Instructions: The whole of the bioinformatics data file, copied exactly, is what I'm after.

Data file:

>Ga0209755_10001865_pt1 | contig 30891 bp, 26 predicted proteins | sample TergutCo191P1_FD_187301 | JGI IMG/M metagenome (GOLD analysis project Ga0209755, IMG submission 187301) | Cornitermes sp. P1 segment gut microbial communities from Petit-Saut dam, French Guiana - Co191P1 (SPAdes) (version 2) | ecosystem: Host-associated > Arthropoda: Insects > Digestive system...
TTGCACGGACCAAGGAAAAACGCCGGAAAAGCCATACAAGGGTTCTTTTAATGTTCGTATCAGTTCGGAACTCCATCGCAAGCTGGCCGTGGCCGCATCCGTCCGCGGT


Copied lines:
>Ga0209755_10001865_pt1 | contig 30891 bp, 26 predicted proteins | sample TergutCo191P1_FD_187301 | JGI IMG/M metagenome (GOLD analysis project Ga0209755, IMG submission 187301) | Cornitermes sp. P1 segment gut microbial communities from Petit-Saut dam, French Guiana - Co191P1 (SPAdes) (version 2) | ecosystem: Host-associated > Arthropoda: Insects > Digestive system...
TTGCACGGACCAAGGAAAAACGCCGGAAAAGCCATACAAGGGTTCTTTTAATGTTCGTATCAGTTCGGAACTCCATCGCAAGCTGGCCGTGGCCGCATCCGTCCGCGGT